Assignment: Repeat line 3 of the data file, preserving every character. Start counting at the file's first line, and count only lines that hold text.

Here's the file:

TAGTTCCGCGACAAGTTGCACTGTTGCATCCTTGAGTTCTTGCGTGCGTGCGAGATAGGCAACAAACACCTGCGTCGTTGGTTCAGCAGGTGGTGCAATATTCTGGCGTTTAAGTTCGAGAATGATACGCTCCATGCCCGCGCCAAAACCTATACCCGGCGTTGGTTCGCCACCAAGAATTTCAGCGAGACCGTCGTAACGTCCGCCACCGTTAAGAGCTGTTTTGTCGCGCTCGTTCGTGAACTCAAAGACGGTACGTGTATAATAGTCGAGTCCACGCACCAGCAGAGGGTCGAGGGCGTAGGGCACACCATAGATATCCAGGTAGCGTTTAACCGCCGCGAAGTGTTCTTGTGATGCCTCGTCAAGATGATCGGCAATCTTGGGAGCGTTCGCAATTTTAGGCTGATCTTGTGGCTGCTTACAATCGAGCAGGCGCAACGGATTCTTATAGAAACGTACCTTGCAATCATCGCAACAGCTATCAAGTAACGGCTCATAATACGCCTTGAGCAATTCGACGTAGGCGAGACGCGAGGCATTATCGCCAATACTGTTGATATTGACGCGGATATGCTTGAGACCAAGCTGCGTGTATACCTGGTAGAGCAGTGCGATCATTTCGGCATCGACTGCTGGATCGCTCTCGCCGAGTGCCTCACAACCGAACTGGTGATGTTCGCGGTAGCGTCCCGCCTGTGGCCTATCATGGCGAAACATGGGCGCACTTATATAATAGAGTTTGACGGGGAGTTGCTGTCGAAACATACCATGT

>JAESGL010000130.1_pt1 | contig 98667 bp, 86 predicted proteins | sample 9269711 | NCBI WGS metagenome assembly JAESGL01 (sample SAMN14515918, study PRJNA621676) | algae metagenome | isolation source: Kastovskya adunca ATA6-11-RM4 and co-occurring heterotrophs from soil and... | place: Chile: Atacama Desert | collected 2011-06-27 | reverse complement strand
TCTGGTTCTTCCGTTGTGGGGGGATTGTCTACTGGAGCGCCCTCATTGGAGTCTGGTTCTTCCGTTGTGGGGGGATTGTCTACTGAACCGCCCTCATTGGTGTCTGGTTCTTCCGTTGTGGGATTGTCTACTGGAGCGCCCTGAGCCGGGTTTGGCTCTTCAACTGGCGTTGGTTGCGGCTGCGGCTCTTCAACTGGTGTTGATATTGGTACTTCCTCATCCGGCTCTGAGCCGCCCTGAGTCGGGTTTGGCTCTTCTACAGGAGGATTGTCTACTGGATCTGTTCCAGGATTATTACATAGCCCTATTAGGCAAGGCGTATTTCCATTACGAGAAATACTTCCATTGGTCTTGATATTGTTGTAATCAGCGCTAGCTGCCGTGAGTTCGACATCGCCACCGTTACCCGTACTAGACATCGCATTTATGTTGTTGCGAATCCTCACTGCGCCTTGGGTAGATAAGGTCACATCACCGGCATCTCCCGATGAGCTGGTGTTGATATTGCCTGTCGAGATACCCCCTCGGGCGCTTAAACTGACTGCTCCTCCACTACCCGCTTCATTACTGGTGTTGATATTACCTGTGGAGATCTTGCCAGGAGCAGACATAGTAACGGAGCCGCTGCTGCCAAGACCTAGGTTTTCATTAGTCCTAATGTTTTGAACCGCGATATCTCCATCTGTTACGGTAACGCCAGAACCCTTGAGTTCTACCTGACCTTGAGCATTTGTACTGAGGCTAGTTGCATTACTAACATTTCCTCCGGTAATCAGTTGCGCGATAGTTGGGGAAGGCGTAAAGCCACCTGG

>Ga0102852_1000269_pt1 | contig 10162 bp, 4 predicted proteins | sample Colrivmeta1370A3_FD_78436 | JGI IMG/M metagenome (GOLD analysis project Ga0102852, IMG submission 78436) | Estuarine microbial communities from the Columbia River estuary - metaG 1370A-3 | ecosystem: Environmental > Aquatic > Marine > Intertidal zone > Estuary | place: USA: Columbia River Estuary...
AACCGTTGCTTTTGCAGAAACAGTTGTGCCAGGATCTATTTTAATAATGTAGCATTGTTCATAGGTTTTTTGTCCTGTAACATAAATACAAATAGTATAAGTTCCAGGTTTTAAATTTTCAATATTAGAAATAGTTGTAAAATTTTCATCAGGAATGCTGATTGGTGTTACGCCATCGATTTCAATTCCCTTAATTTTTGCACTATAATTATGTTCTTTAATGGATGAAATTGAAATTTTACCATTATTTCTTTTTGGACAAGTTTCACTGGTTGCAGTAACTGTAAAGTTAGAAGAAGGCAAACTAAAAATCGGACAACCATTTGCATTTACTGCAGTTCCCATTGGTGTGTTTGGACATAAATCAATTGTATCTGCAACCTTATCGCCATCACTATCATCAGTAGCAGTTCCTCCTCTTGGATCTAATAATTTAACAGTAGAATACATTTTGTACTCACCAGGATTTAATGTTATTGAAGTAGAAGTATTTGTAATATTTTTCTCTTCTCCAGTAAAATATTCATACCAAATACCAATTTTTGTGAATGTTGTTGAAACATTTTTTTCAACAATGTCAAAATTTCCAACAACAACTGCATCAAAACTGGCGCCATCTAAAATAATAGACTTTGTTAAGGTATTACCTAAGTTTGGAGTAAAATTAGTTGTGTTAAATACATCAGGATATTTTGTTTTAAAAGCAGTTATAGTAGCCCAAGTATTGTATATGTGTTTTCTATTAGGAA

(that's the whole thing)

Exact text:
TCTGGTTCTTCCGTTGTGGGGGGATTGTCTACTGGAGCGCCCTCATTGGAGTCTGGTTCTTCCGTTGTGGGGGGATTGTCTACTGAACCGCCCTCATTGGTGTCTGGTTCTTCCGTTGTGGGATTGTCTACTGGAGCGCCCTGAGCCGGGTTTGGCTCTTCAACTGGCGTTGGTTGCGGCTGCGGCTCTTCAACTGGTGTTGATATTGGTACTTCCTCATCCGGCTCTGAGCCGCCCTGAGTCGGGTTTGGCTCTTCTACAGGAGGATTGTCTACTGGATCTGTTCCAGGATTATTACATAGCCCTATTAGGCAAGGCGTATTTCCATTACGAGAAATACTTCCATTGGTCTTGATATTGTTGTAATCAGCGCTAGCTGCCGTGAGTTCGACATCGCCACCGTTACCCGTACTAGACATCGCATTTATGTTGTTGCGAATCCTCACTGCGCCTTGGGTAGATAAGGTCACATCACCGGCATCTCCCGATGAGCTGGTGTTGATATTGCCTGTCGAGATACCCCCTCGGGCGCTTAAACTGACTGCTCCTCCACTACCCGCTTCATTACTGGTGTTGATATTACCTGTGGAGATCTTGCCAGGAGCAGACATAGTAACGGAGCCGCTGCTGCCAAGACCTAGGTTTTCATTAGTCCTAATGTTTTGAACCGCGATATCTCCATCTGTTACGGTAACGCCAGAACCCTTGAGTTCTACCTGACCTTGAGCATTTGTACTGAGGCTAGTTGCATTACTAACATTTCCTCCGGTAATCAGTTGCGCGATAGTTGGGGAAGGCGTAAAGCCACCTGG